“In this fall -- this is very tough -- in this fall, I'm going to take my talents to South Beach and join the Miami Heat.” Those words from LeBron James, along with a later pre-season prediction of multiple championships, have heavily influenced the national perception of LeBron James and, therefore, our local professional basketball team. It would make sense that two years later the national vitriol would have died down. Unfortunately, that is not the case and the irrational hatred towards LeBron clouds what is otherwise a worthy sports story.
Point toward almost any member of the Heat and you will find a player who has taken a reduced amount of money to become a part of this special organization. All of the Big Three -- Chris Bosh, Dwyane Wade and LeBron -- turned down opportunities to play for more money elsewhere in the NBA, opting instead to team up in Miami. What’s more, those three sacrificed even more money to retain the local product and local favorite in Udonis Haslem, who himself turned down more than $10 million more to stay in Miami.
Dan LeBatard, of the Miami Herald, recounts the last time that Haslem saw his late mother smile.
“It was on her death bed, when he told her he was turning down the Dallas millions to stay with the Heat,” said LeBatard, who continued with the importance of the Heat organization to Haslem. “In that rough neighborhood he calls home, when car after car pulled in for his mother’s wake and so many members of the Heat family emerged from them to be at his side in his weakest moment, Pat Riley included.”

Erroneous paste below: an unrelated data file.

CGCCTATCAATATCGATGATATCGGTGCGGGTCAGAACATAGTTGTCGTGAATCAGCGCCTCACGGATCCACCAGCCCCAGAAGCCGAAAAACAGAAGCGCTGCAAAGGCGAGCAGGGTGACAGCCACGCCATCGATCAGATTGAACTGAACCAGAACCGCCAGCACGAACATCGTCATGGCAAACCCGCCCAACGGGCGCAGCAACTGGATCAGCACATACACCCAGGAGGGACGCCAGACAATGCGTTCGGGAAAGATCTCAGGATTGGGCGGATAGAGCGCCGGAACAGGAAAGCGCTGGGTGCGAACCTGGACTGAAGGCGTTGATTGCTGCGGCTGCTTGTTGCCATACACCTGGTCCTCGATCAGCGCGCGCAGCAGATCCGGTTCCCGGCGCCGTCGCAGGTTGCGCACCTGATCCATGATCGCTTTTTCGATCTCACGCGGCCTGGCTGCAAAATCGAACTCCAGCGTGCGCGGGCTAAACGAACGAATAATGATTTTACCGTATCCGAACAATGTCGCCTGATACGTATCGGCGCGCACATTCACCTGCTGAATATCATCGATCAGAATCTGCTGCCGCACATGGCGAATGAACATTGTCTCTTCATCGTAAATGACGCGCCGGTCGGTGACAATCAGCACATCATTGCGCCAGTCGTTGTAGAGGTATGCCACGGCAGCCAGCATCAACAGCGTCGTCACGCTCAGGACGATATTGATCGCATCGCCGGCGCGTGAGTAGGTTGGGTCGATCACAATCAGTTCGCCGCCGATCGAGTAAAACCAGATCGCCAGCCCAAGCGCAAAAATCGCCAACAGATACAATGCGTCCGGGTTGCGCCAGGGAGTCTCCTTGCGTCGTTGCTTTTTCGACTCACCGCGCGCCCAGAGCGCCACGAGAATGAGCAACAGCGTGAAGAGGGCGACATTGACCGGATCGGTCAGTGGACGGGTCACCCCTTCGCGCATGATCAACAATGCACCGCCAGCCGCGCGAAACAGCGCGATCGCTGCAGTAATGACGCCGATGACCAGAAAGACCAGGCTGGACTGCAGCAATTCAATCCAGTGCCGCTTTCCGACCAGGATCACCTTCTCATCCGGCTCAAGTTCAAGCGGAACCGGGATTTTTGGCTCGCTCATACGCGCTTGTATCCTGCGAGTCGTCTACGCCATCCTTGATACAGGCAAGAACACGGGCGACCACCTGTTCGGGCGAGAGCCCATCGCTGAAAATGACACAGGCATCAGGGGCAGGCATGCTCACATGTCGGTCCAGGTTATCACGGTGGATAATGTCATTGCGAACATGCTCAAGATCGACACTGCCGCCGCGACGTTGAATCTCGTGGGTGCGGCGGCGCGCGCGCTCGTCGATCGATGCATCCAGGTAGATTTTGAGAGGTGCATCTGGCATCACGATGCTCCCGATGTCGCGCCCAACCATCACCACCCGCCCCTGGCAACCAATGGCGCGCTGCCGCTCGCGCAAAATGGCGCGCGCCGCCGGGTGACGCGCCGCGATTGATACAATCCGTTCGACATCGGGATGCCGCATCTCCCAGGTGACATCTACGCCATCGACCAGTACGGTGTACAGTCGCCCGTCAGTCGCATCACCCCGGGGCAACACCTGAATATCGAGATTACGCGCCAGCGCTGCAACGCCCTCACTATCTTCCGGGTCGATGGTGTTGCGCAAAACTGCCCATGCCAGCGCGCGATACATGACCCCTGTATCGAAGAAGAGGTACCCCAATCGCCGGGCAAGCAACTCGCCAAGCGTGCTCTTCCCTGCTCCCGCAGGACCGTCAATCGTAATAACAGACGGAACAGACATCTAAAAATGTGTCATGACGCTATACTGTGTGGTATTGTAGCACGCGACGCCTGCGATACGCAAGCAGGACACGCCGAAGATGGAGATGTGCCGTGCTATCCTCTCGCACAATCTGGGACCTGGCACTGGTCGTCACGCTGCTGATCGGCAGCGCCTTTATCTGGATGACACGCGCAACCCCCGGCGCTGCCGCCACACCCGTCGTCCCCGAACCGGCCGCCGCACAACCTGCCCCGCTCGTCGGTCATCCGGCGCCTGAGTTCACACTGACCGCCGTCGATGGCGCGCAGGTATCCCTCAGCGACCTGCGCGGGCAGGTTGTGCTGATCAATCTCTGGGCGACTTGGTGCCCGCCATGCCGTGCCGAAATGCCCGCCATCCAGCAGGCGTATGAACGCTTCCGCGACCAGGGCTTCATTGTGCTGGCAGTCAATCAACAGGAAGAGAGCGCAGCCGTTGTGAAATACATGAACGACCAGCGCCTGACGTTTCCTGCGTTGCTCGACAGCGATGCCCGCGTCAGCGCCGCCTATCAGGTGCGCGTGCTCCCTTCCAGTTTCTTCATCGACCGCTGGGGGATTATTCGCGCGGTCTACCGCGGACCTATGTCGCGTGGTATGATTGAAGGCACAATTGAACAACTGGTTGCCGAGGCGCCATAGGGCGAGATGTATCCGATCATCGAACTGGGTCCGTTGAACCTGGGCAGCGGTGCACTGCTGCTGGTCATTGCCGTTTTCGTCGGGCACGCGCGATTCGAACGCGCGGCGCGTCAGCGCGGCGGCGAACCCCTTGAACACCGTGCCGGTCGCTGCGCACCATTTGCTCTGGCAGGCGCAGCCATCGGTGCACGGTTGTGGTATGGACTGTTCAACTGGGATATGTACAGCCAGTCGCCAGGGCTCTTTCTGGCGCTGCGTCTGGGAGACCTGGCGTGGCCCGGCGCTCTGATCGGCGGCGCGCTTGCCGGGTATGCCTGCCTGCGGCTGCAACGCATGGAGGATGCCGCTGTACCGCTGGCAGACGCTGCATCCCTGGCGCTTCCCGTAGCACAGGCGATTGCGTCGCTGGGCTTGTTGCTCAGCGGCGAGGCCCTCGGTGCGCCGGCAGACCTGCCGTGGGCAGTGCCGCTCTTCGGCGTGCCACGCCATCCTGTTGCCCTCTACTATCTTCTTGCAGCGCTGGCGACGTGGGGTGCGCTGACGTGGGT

Even when the Heat brass was pitching their team to LeBron and Bosh, they preached that “family” was the most important tenet for their organization. To prove it, alongside Pat Riley was Mickey Arison, his son and CEO Nick, Andy Elisburg, Alonzo Mourning and head coach Erik Spoelstra. Pick any member of that meeting and the idea of “family” rings true.
In 1988, Ted Arison brought basketball to Miami in the form of the Heat. In 1995, Mickey took over as the general managing partner and he has been in that role ever since. Nick Arison began working for the Heat as a team attendant in 1995. He began his natural progression up the ladder, which led to last year’s promotion to CEO.
In another example of natural progression, Elisburg joined the Heat in the 1988 inaugural season as a public relations intern. He is now the assistant general manager. Mourning helped the Heat capture its first NBA championship in 2006 and, after his playing days were over, he stayed with the organization as the vice president of player programs. And even Spoelstra has progressed up the ranks to the head coaching position since being named the video coordinator in 1995.
Most recently, both Ray Allen and Rashard Lewis passed up opportunities that would have paid them more money to attempt a back-to-back championship here in Miami. In the modern-day sports world, be it the NBA or elsewhere, the majority of the time the players go where the money is; the Heat is one big anomaly.
I fell in love with this team all over again during the playoff run. It truly is a shame that the rest of the country can’t move past a couple of comments to appreciate a truly admirable organization.
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